Certificate Authorities

This section provides basic information that will help you configure certificate authorities and manage certificate revocation checking for client authentication.

Solace PubSub+ event brokers allow clients to authenticate over TLS by presenting a valid client certificate. The event broker authenticates the client certificate by constructing a full certificate chain (from the client certificate to intermediate CAs to a configured root CA). The intermediate CAs in this chain can be provided by the client, or configured in the event broker. The root CA must be configured on the event broker.

Configuring Certificate Authorities

For Solace PubSub+ appliances using version 8.2.0+ and Solace PubSub+ software event brokers using version 8.7.0+, CA certificates must be configured to validate incoming certificates for all SSL connections.

The certificate files for a CA can only contain a single certificate. There are a couple of other considerations depending on whether you're also using SSL/TLS authentication and / or revocation checking:

  • SSL/TLS Authentication
  • At a minimum you must configure the root CA on the broker.

  • Certificate Authority Revocation Checking
  • The root CA and all the intermediate CAs that complete the chain must be configured on the broker.

Here are the Solace CLI commands for CA creation and configuration.

  1. To create a CA, enter the following commands:

    solace(configure)# authentication
    solace(configure/authentication)# create certificate-authority <ca-name>

    To configure an existing CA, enter the following command:

    solace(configure/authentication)# certificate-authority <ca-name>

  2. Each certificate in the chain must be configured for authentication. To configure a CA certificate, enter the following command:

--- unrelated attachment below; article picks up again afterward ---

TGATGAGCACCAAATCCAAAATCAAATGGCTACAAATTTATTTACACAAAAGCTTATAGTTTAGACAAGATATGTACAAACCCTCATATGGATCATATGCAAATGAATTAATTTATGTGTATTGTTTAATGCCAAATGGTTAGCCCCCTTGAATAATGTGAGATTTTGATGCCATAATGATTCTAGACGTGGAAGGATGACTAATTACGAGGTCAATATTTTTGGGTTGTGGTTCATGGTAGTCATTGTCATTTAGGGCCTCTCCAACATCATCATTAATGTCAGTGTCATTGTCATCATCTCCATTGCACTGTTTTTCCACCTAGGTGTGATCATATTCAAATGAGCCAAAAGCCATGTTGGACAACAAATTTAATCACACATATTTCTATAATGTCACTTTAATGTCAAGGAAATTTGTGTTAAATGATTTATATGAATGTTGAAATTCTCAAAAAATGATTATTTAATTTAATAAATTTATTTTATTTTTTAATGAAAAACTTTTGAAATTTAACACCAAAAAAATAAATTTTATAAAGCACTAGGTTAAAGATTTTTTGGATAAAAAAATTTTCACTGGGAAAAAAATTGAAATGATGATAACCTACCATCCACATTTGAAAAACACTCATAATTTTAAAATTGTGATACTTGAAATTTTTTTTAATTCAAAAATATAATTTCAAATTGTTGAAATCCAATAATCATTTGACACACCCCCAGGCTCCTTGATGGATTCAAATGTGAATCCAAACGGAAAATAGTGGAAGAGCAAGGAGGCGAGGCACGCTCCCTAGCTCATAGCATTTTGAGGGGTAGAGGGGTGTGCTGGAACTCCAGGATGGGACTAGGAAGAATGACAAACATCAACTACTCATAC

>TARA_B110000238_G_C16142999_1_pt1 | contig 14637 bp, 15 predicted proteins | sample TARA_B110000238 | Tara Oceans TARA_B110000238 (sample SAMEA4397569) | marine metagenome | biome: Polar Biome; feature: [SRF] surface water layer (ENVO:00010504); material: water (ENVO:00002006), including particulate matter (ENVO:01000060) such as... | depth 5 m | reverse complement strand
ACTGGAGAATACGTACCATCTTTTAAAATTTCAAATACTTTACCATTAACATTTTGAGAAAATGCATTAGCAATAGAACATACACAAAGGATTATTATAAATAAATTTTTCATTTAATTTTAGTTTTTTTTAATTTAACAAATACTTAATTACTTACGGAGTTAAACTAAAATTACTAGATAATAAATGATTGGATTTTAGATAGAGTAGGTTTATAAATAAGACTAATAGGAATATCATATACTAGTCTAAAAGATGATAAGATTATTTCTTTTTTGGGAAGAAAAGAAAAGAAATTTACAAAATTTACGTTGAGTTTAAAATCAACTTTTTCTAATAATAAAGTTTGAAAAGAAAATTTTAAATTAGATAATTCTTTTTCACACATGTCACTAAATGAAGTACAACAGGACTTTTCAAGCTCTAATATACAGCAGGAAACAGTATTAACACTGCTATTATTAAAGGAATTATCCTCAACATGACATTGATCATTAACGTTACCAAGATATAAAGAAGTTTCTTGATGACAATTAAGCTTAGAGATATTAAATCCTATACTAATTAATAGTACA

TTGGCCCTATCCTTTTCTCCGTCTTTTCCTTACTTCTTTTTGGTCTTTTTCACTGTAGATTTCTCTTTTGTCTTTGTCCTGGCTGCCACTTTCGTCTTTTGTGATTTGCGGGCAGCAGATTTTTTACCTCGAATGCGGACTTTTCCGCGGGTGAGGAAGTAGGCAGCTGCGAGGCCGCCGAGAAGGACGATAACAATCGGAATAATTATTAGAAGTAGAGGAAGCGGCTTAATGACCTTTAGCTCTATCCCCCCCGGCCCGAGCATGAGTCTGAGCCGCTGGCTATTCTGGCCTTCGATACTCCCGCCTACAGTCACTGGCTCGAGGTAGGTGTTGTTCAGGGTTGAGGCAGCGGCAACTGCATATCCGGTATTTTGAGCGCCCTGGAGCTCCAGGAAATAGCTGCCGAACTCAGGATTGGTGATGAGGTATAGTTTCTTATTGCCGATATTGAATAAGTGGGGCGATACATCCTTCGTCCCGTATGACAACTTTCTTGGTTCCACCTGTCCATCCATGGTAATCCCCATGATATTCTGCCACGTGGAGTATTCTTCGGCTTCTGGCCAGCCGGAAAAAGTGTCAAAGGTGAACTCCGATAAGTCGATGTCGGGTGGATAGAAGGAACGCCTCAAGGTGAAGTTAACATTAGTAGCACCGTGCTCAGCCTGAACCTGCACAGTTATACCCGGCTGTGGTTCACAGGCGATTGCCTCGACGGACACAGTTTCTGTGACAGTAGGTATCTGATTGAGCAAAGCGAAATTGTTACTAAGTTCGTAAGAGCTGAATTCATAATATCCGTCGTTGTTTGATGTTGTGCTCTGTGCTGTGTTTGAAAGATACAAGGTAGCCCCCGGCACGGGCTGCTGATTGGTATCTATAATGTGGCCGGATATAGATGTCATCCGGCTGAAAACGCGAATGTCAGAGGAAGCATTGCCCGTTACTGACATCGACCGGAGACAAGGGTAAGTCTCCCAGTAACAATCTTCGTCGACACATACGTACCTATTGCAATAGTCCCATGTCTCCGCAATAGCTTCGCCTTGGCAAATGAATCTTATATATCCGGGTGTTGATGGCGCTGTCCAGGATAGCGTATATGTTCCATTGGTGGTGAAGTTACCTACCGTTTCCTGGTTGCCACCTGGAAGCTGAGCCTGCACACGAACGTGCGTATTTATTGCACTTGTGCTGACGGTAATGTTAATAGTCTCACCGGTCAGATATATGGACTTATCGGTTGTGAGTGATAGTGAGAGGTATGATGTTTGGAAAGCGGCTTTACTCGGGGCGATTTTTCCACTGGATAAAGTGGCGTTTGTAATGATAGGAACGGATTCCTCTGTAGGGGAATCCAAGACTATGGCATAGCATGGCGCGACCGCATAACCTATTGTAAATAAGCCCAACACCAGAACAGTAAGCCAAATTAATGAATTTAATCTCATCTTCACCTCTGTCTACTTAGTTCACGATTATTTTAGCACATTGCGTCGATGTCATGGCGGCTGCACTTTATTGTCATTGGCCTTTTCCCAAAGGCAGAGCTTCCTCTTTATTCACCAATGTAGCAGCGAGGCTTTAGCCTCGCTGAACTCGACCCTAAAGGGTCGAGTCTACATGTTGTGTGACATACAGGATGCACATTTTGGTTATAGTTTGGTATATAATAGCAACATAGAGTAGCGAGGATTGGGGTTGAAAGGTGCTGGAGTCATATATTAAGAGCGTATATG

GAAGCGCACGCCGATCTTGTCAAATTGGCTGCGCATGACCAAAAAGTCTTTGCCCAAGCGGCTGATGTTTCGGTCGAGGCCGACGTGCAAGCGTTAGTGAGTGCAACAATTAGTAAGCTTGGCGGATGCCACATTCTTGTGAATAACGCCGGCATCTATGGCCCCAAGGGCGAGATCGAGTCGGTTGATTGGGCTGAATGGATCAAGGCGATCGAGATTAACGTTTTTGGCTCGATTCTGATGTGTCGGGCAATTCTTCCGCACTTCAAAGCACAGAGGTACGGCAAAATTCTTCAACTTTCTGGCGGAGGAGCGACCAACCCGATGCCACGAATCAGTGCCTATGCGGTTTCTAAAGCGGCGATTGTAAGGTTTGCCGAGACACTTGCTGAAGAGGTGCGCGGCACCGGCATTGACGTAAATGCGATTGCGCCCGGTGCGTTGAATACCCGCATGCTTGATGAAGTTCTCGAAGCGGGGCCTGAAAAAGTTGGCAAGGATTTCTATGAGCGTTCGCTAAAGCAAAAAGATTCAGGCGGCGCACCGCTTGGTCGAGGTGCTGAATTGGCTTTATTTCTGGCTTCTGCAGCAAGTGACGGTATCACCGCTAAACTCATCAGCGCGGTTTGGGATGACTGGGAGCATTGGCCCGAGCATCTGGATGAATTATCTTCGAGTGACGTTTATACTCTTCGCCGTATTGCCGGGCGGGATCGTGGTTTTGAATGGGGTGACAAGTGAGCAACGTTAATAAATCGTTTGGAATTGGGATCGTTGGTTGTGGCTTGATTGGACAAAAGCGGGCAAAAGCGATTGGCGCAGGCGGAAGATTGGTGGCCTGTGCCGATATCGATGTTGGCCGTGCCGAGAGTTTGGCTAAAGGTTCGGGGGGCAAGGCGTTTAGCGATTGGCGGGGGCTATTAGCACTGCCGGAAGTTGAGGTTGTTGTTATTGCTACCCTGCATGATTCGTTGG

solace(configure/authentication/certificate-authority)# certificate file <ca-certificate>


ca-name is the name of the certificate authority. You can use a maximum of 64 characters for a ca-name. Acceptable characters are alpha-numeric characters, period (.), hyphen (-), and under score (_).

ca-certificate is the filename of the CA certificate. This file must be located in the /certs directory on the event broker. Once the certificate is in the certs directory, you can individually add certificates to the list of trusted CA certificates. The maximum number of trusted CA certificates that may be loaded is 64.

The no version of the certificate command, no certificate, removes the CA from the event broker.

  • CA certificates are HA Config-Sync'ed, but not Replication Config-Sync'ed.
  • Once a CA certificate is configured, a copy of it is saved internally. The file in the /certs directory is no longer required.

Configuring Certificate Revocation Checking

An event broker can check the revocation status of the certificate that clients use when attempting to authenticate. You can configure certificate revocation checking on a per-event broker basis. However, you can also configure overrides on a per-Message VPN basis to ignore the results of the revocation check, and to allow authentication of certificates with unknown revocation status.

You can configure event brokers to check the revocation status of client certificates using one of the following methods:

  • Certificate Revocation List (CRL)
  • Online Certificate Status Protocol (OCSP)
  • OCSP-CRL (Combination of both)

For more information, see Certificate Revocation Checking Methods.

To enable certificate revocation checking, enter the following command:

solace(configure/authentication)# client-certificate-revocation-checking [none | ocsp | crl | ocsp-crl]


none (default) specifies to not check the revocation status of certificates during validation and all the certificates are considered valid.

ocsp specifies to use OCSP to verify the revocation status of the certificates during validation.

crl specifies to use CRL to verify the revocation status of the certificates during validation.

ocsp-crl specifies to use OCSP first to verify the revocation status of the certificates, if OCSP fails to return an unambiguous result, then CRL is used to check the revocation status of the certificates.

For a step-by-step procedure to configure OCSP, CRL, or OCSP-CRL certificate revocation checking, see the following.